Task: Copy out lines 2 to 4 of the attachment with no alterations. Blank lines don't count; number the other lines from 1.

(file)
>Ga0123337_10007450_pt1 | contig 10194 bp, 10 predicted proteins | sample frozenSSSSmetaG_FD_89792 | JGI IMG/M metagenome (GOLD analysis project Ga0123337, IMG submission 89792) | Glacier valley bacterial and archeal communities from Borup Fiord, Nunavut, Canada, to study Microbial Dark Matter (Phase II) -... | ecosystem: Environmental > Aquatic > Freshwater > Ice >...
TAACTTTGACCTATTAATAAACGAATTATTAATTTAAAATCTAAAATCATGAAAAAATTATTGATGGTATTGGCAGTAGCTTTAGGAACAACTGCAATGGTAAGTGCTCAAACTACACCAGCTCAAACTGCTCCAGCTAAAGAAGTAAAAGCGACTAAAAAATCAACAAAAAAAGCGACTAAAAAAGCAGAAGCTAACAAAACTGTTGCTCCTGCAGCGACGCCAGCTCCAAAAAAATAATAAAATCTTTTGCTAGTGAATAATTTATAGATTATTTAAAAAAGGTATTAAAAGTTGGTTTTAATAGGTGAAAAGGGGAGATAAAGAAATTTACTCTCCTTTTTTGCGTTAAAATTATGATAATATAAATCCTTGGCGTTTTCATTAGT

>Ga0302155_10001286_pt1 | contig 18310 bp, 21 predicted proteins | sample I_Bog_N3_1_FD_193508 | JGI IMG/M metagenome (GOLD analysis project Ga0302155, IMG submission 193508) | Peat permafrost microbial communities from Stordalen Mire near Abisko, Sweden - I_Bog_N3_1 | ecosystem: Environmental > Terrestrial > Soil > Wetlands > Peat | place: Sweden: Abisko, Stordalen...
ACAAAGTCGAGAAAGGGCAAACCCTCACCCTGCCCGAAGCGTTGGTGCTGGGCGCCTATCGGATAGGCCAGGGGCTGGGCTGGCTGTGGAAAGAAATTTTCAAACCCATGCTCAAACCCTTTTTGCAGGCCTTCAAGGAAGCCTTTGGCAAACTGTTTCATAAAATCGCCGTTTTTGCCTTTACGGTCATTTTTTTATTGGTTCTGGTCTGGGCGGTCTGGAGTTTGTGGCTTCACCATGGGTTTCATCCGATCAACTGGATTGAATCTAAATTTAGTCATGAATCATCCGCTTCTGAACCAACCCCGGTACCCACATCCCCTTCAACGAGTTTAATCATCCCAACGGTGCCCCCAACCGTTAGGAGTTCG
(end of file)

TAACTTTGACCTATTAATAAACGAATTATTAATTTAAAATCTAAAATCATGAAAAAATTATTGATGGTATTGGCAGTAGCTTTAGGAACAACTGCAATGGTAAGTGCTCAAACTACACCAGCTCAAACTGCTCCAGCTAAAGAAGTAAAAGCGACTAAAAAATCAACAAAAAAAGCGACTAAAAAAGCAGAAGCTAACAAAACTGTTGCTCCTGCAGCGACGCCAGCTCCAAAAAAATAATAAAATCTTTTGCTAGTGAATAATTTATAGATTATTTAAAAAAGGTATTAAAAGTTGGTTTTAATAGGTGAAAAGGGGAGATAAAGAAATTTACTCTCCTTTTTTGCGTTAAAATTATGATAATATAAATCCTTGGCGTTTTCATTAGT

>Ga0302155_10001286_pt1 | contig 18310 bp, 21 predicted proteins | sample I_Bog_N3_1_FD_193508 | JGI IMG/M metagenome (GOLD analysis project Ga0302155, IMG submission 193508) | Peat permafrost microbial communities from Stordalen Mire near Abisko, Sweden - I_Bog_N3_1 | ecosystem: Environmental > Terrestrial > Soil > Wetlands > Peat | place: Sweden: Abisko, Stordalen...
ACAAAGTCGAGAAAGGGCAAACCCTCACCCTGCCCGAAGCGTTGGTGCTGGGCGCCTATCGGATAGGCCAGGGGCTGGGCTGGCTGTGGAAAGAAATTTTCAAACCCATGCTCAAACCCTTTTTGCAGGCCTTCAAGGAAGCCTTTGGCAAACTGTTTCATAAAATCGCCGTTTTTGCCTTTACGGTCATTTTTTTATTGGTTCTGGTCTGGGCGGTCTGGAGTTTGTGGCTTCACCATGGGTTTCATCCGATCAACTGGATTGAATCTAAATTTAGTCATGAATCATCCGCTTCTGAACCAACCCCGGTACCCACATCCCCTTCAACGAGTTTAATCATCCCAACGGTGCCCCCAACCGTTAGGAGTTCG